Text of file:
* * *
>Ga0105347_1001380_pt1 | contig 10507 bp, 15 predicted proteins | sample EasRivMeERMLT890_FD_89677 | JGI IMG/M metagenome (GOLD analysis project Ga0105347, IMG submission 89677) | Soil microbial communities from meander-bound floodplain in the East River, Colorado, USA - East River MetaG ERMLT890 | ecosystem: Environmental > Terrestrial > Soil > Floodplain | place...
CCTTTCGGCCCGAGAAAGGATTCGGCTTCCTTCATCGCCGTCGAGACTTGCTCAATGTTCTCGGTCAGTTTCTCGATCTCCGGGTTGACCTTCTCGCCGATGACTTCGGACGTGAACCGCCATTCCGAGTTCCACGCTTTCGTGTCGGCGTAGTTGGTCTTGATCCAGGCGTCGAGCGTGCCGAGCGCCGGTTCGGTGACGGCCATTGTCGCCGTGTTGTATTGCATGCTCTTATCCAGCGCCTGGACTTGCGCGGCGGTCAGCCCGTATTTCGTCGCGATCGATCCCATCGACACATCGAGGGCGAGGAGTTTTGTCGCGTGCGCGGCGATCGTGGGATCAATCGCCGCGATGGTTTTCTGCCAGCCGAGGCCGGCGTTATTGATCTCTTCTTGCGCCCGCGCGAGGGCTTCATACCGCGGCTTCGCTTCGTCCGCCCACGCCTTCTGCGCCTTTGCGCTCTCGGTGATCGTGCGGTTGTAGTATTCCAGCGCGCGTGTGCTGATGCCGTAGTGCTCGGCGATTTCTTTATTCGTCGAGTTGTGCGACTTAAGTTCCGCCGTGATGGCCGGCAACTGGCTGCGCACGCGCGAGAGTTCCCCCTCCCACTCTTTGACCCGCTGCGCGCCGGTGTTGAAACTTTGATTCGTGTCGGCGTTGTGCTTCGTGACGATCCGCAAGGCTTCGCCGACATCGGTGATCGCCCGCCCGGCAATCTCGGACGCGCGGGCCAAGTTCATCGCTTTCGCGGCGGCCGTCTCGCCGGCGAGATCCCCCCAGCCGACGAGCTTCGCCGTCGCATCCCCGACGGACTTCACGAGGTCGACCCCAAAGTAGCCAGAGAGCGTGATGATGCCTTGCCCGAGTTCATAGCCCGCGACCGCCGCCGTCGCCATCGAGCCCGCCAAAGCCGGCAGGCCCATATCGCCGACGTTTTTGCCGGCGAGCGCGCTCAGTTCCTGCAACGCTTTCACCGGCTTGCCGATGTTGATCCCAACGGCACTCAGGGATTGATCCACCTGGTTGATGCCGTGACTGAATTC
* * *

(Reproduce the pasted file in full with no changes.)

>Ga0105347_1001380_pt1 | contig 10507 bp, 15 predicted proteins | sample EasRivMeERMLT890_FD_89677 | JGI IMG/M metagenome (GOLD analysis project Ga0105347, IMG submission 89677) | Soil microbial communities from meander-bound floodplain in the East River, Colorado, USA - East River MetaG ERMLT890 | ecosystem: Environmental > Terrestrial > Soil > Floodplain | place...
CCTTTCGGCCCGAGAAAGGATTCGGCTTCCTTCATCGCCGTCGAGACTTGCTCAATGTTCTCGGTCAGTTTCTCGATCTCCGGGTTGACCTTCTCGCCGATGACTTCGGACGTGAACCGCCATTCCGAGTTCCACGCTTTCGTGTCGGCGTAGTTGGTCTTGATCCAGGCGTCGAGCGTGCCGAGCGCCGGTTCGGTGACGGCCATTGTCGCCGTGTTGTATTGCATGCTCTTATCCAGCGCCTGGACTTGCGCGGCGGTCAGCCCGTATTTCGTCGCGATCGATCCCATCGACACATCGAGGGCGAGGAGTTTTGTCGCGTGCGCGGCGATCGTGGGATCAATCGCCGCGATGGTTTTCTGCCAGCCGAGGCCGGCGTTATTGATCTCTTCTTGCGCCCGCGCGAGGGCTTCATACCGCGGCTTCGCTTCGTCCGCCCACGCCTTCTGCGCCTTTGCGCTCTCGGTGATCGTGCGGTTGTAGTATTCCAGCGCGCGTGTGCTGATGCCGTAGTGCTCGGCGATTTCTTTATTCGTCGAGTTGTGCGACTTAAGTTCCGCCGTGATGGCCGGCAACTGGCTGCGCACGCGCGAGAGTTCCCCCTCCCACTCTTTGACCCGCTGCGCGCCGGTGTTGAAACTTTGATTCGTGTCGGCGTTGTGCTTCGTGACGATCCGCAAGGCTTCGCCGACATCGGTGATCGCCCGCCCGGCAATCTCGGACGCGCGGGCCAAGTTCATCGCTTTCGCGGCGGCCGTCTCGCCGGCGAGATCCCCCCAGCCGACGAGCTTCGCCGTCGCATCCCCGACGGACTTCACGAGGTCGACCCCAAAGTAGCCAGAGAGCGTGATGATGCCTTGCCCGAGTTCATAGCCCGCGACCGCCGCCGTCGCCATCGAGCCCGCCAAAGCCGGCAGGCCCATATCGCCGACGTTTTTGCCGGCGAGCGCGCTCAGTTCCTGCAACGCTTTCACCGGCTTGCCGATGTTGATCCCAACGGCACTCAGGGATTGATCCACCTGGTTGATGCCGTGACTGAATTC